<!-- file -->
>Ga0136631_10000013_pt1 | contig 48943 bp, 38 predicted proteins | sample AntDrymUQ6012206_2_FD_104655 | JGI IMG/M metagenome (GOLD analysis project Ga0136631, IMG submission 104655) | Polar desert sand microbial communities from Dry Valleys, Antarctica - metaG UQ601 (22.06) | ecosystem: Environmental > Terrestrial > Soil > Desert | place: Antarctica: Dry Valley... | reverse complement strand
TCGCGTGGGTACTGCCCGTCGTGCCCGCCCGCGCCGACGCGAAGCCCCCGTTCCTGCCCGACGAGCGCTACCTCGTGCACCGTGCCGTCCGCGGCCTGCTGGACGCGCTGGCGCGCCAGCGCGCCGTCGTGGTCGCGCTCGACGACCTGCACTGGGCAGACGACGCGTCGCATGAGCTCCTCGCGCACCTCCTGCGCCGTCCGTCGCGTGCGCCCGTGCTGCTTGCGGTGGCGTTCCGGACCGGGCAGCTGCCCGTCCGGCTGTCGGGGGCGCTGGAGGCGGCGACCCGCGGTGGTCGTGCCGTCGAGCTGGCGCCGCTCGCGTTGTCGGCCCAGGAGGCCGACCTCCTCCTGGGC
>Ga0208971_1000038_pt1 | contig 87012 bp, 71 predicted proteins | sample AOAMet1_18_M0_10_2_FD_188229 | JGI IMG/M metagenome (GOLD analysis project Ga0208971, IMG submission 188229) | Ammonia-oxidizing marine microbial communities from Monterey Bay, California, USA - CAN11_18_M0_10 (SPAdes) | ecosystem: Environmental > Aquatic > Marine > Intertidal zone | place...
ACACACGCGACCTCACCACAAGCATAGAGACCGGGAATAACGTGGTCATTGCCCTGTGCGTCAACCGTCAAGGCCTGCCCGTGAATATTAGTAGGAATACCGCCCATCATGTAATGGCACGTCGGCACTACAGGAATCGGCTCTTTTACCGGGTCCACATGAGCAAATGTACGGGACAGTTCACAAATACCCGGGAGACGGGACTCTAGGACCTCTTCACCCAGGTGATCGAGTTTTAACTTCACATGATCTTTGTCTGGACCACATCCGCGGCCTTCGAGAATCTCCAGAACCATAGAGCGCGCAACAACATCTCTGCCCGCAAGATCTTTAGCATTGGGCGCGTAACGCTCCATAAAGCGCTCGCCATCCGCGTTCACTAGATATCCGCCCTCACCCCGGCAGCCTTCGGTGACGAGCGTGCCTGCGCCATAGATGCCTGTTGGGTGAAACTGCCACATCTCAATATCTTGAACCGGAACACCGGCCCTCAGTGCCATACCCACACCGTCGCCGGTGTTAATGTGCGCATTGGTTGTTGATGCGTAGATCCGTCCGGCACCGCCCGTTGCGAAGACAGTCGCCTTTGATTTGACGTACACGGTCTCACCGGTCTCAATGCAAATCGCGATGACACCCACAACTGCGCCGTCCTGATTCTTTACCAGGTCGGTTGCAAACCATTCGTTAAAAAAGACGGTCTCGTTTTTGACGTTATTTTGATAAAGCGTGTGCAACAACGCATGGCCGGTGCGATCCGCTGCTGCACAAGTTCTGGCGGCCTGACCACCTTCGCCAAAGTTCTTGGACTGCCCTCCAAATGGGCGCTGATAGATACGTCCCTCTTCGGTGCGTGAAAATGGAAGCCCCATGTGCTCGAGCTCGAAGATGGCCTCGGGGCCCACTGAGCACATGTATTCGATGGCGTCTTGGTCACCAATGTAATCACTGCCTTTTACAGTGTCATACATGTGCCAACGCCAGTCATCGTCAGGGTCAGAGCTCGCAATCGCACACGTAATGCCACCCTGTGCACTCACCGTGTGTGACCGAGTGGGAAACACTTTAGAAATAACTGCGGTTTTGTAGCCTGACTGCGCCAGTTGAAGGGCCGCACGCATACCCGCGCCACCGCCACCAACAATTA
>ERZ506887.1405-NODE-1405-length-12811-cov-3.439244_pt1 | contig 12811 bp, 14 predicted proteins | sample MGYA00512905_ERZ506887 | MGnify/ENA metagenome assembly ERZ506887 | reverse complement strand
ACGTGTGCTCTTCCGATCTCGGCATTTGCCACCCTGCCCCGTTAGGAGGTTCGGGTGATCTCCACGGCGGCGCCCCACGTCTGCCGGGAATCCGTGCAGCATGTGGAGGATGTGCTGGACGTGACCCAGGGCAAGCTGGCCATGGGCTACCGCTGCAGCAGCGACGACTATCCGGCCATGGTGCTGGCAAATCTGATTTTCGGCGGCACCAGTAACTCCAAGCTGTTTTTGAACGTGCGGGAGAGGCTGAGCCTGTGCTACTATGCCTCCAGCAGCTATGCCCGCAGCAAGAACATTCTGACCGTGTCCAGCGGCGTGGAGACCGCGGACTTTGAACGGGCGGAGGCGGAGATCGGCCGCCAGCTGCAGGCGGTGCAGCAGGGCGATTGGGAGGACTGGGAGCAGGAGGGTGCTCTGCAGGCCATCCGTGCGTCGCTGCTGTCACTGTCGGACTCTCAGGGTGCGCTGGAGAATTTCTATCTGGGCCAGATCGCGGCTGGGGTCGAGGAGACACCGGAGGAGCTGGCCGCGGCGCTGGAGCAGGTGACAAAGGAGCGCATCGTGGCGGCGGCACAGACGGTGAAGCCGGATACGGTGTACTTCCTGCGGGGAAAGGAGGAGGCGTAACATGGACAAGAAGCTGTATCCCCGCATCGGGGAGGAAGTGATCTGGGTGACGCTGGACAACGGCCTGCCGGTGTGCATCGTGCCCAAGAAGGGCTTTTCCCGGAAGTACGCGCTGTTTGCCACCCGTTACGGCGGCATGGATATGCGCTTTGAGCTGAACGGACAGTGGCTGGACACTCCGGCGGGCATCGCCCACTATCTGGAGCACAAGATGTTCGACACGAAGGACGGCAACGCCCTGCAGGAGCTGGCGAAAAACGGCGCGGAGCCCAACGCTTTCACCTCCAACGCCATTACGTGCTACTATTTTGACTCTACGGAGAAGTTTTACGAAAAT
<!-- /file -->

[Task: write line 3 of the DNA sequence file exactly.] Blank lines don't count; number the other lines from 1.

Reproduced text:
>Ga0208971_1000038_pt1 | contig 87012 bp, 71 predicted proteins | sample AOAMet1_18_M0_10_2_FD_188229 | JGI IMG/M metagenome (GOLD analysis project Ga0208971, IMG submission 188229) | Ammonia-oxidizing marine microbial communities from Monterey Bay, California, USA - CAN11_18_M0_10 (SPAdes) | ecosystem: Environmental > Aquatic > Marine > Intertidal zone | place...